There are 2 reasons to mention this. First, the cost of tolls was nearly 30 euro each way which I find very expensive, second a true test for my bike's seat comfort which is a real issue on such roads. As many have already complaint in various forums, the factory seat of my KTM 690 Enduro R is quite narrow and not adequate for traveling many hours on motorways. However, being already suspicious I brought along a silicon stuffed neck pillow, similar to those used on long distance plane travels, which at times I placed under my butt to add a little extra comfort and the trick worked partially.

However, my tour mate Christos who was traveling on a Kawasaki ZZR 600 utilizing a much wider and comfortable seat, was complaining as much as I did and I am sure many of you recognize this is a middleweight sport tourer famous for its comfort. So I quit the whining right here. In the end, there is more comfort at the living room's couch where everyone has a choice over an adventure tour on bikes.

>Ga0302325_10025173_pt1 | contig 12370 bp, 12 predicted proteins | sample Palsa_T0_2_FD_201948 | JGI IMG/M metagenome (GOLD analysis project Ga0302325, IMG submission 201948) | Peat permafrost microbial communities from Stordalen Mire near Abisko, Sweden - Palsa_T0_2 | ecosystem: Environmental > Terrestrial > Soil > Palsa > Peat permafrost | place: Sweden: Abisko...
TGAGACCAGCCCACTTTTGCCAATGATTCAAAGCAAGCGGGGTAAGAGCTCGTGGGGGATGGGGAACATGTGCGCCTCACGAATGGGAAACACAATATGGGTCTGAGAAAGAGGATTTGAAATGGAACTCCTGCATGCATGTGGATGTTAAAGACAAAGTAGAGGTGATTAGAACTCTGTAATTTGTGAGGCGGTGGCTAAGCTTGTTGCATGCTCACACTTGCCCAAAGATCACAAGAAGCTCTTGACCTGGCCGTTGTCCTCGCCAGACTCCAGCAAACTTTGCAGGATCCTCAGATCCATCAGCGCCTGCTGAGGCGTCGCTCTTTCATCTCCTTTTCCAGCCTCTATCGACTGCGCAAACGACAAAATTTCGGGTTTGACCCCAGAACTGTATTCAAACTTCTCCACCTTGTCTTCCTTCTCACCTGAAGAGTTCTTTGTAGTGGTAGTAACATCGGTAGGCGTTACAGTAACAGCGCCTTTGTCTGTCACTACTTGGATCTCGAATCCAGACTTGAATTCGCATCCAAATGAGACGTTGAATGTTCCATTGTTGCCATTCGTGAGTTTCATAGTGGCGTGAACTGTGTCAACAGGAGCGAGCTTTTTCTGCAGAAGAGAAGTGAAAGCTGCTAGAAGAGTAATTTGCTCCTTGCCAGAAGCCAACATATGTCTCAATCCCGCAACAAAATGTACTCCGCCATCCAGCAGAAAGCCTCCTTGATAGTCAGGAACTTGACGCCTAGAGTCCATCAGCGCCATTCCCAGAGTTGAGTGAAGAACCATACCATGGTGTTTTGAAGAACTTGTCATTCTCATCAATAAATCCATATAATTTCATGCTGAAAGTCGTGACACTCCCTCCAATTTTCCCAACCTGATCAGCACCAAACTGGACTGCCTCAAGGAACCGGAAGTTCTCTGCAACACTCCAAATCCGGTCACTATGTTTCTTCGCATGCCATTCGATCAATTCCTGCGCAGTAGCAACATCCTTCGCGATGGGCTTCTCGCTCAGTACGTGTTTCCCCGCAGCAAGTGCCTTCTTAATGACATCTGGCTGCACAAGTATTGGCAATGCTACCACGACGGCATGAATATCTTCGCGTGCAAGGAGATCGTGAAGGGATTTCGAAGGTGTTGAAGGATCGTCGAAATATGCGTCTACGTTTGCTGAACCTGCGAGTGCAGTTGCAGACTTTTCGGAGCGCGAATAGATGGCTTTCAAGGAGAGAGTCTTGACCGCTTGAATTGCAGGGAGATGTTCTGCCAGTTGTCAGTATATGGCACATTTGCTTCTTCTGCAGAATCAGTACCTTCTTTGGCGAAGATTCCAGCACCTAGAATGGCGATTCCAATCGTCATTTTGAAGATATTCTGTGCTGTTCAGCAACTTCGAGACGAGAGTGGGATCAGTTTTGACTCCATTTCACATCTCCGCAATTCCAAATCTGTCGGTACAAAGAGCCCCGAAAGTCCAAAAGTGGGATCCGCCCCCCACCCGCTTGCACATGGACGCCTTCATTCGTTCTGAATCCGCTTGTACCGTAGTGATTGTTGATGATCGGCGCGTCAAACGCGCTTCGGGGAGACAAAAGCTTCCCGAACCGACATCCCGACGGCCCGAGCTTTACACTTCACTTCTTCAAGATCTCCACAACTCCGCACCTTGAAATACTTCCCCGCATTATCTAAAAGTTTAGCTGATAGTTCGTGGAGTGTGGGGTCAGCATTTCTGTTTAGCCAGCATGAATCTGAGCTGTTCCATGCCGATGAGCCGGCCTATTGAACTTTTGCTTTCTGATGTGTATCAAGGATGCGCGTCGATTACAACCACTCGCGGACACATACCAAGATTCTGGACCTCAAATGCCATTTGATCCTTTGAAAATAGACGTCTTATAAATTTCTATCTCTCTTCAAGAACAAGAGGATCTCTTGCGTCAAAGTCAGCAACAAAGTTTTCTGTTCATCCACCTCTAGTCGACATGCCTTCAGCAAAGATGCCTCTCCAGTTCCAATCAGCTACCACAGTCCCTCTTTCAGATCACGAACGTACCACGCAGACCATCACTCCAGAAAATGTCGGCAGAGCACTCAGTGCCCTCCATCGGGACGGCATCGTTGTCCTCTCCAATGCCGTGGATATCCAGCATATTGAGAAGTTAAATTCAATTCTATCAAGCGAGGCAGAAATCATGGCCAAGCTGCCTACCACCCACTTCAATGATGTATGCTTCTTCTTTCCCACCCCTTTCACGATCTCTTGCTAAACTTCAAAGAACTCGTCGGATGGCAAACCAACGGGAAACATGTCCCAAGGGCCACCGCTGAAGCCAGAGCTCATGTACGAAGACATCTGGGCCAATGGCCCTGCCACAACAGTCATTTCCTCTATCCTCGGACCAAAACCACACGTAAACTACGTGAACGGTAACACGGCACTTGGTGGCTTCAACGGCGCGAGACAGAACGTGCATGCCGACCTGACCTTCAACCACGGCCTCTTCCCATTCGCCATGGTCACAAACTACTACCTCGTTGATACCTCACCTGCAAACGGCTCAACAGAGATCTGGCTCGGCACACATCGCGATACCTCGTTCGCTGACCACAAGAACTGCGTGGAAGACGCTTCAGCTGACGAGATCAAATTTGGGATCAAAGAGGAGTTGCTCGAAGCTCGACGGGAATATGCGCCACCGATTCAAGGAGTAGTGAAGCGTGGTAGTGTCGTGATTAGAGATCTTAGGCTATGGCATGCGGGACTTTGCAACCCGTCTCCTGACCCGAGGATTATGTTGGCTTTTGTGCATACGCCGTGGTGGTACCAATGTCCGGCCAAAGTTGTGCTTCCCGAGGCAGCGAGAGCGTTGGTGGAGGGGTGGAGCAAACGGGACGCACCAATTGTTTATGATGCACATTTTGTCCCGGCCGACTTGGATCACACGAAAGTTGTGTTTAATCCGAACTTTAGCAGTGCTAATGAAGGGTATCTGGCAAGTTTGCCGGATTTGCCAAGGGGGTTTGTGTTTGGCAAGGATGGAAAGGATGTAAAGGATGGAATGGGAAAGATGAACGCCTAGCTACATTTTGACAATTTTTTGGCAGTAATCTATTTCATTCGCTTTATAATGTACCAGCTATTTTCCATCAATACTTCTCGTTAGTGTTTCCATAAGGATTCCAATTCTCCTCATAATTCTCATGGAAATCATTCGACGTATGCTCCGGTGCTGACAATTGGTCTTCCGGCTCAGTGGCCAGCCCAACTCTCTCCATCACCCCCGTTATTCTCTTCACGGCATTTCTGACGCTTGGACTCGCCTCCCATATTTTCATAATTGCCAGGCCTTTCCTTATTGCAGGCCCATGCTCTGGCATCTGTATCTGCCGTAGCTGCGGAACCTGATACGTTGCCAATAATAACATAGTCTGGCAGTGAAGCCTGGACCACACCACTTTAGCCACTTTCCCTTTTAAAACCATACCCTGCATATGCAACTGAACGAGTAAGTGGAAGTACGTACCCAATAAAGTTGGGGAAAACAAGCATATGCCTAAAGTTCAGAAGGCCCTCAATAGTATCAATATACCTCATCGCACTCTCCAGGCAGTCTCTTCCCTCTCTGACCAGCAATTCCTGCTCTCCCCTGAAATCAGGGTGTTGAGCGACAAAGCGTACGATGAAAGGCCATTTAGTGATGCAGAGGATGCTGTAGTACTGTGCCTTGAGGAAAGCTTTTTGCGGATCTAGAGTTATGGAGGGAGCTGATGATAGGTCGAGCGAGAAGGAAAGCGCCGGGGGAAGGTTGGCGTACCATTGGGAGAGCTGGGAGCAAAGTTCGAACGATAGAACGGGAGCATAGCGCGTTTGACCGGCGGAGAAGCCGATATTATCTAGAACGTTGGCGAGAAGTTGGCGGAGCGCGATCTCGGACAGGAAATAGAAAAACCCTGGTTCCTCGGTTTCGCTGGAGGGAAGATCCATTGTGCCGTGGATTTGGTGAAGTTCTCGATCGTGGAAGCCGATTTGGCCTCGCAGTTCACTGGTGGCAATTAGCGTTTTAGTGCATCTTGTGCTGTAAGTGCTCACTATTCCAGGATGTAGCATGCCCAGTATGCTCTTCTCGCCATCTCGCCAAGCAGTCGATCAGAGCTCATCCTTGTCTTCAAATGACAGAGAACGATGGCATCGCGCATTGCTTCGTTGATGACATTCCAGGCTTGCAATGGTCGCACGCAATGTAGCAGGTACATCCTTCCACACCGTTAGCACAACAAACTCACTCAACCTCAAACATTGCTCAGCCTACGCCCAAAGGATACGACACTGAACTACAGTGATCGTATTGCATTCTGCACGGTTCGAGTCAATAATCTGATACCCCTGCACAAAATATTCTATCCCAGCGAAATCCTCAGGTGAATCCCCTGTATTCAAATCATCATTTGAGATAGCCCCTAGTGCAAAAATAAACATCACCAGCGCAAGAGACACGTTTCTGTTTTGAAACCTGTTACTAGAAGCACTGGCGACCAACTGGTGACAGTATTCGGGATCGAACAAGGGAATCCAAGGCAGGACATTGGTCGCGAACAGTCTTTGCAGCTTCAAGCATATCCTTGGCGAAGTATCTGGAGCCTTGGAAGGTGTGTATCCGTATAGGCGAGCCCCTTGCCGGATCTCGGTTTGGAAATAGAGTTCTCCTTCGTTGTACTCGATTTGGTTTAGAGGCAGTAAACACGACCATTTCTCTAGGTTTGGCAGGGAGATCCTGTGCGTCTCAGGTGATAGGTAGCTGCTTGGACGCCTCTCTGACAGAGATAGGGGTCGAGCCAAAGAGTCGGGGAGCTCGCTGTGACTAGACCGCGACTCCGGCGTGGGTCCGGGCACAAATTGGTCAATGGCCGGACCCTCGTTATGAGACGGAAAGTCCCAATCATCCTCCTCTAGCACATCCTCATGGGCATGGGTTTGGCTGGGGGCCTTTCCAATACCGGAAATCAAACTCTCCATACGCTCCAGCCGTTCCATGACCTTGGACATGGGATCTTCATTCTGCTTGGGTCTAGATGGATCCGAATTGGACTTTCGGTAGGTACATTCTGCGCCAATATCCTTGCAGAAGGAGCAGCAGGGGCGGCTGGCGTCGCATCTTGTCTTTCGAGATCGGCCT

The tour started from the capital city of Polygyros in Chalkidiki perfecture, hometown of my mate Christos. After a night with dining on homemade pizza and tsipouro (Greek spirit) by the fireplace accompanied with endless discussions and excitement about the forthcoming trip, we woke up at the most Idylic morning with countryside views, birds chirping at the garden and sunshine with temperatures nearing 20C'. At 10:00am we were on our way and enjoyed a relaxed route of little or no traffic at all, except for the ring road outside Thesaloniki which was almost jammed at one point.